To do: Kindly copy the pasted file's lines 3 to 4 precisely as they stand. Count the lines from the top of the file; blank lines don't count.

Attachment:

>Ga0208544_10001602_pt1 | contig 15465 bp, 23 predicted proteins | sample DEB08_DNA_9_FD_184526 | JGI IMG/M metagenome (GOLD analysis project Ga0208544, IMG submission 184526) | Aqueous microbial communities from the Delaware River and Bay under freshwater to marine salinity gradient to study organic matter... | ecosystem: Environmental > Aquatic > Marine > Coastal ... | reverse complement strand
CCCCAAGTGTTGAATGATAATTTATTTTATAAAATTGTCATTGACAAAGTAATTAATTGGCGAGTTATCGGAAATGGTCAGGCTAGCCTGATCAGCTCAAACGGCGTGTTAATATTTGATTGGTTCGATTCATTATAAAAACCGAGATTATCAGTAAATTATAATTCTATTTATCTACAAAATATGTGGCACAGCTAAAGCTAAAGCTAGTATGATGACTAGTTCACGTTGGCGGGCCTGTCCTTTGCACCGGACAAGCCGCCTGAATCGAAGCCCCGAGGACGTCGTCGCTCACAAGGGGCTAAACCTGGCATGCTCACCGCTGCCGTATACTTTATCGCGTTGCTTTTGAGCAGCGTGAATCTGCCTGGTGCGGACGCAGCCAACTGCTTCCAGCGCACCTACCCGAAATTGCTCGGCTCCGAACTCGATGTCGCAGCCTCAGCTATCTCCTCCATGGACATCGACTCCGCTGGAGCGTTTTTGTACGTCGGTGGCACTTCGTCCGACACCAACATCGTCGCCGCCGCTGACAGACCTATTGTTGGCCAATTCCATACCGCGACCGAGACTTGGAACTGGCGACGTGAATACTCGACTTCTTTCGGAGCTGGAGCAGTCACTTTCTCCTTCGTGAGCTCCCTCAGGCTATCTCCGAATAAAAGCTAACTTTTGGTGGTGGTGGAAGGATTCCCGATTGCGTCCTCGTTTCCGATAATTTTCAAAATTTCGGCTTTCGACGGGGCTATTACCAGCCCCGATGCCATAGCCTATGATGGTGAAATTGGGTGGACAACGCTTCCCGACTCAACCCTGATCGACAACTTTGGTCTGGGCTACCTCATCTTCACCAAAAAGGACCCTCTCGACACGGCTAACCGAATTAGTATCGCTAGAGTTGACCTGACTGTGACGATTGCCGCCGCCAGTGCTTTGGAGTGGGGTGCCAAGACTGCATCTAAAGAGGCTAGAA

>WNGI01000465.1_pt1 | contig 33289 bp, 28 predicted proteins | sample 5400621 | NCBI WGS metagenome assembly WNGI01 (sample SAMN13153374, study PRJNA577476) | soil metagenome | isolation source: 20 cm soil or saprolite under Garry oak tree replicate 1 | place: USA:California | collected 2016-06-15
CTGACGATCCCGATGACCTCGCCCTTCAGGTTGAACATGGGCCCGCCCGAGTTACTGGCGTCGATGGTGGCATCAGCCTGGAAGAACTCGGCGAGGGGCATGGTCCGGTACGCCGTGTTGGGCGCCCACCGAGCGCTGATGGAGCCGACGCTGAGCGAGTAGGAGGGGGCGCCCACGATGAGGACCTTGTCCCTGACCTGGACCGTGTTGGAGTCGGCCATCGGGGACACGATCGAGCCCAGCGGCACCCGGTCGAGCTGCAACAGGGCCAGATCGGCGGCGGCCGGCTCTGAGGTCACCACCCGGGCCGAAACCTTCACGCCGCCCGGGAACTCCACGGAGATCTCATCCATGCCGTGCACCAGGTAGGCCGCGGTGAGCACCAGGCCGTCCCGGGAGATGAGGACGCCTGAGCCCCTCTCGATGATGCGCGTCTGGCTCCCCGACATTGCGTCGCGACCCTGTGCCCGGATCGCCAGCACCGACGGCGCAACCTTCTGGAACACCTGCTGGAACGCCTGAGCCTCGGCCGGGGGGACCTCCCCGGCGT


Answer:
>WNGI01000465.1_pt1 | contig 33289 bp, 28 predicted proteins | sample 5400621 | NCBI WGS metagenome assembly WNGI01 (sample SAMN13153374, study PRJNA577476) | soil metagenome | isolation source: 20 cm soil or saprolite under Garry oak tree replicate 1 | place: USA:California | collected 2016-06-15
CTGACGATCCCGATGACCTCGCCCTTCAGGTTGAACATGGGCCCGCCCGAGTTACTGGCGTCGATGGTGGCATCAGCCTGGAAGAACTCGGCGAGGGGCATGGTCCGGTACGCCGTGTTGGGCGCCCACCGAGCGCTGATGGAGCCGACGCTGAGCGAGTAGGAGGGGGCGCCCACGATGAGGACCTTGTCCCTGACCTGGACCGTGTTGGAGTCGGCCATCGGGGACACGATCGAGCCCAGCGGCACCCGGTCGAGCTGCAACAGGGCCAGATCGGCGGCGGCCGGCTCTGAGGTCACCACCCGGGCCGAAACCTTCACGCCGCCCGGGAACTCCACGGAGATCTCATCCATGCCGTGCACCAGGTAGGCCGCGGTGAGCACCAGGCCGTCCCGGGAGATGAGGACGCCTGAGCCCCTCTCGATGATGCGCGTCTGGCTCCCCGACATTGCGTCGCGACCCTGTGCCCGGATCGCCAGCACCGACGGCGCAACCTTCTGGAACACCTGCTGGAACGCCTGAGCCTCGGCCGGGGGGACCTCCCCGGCGT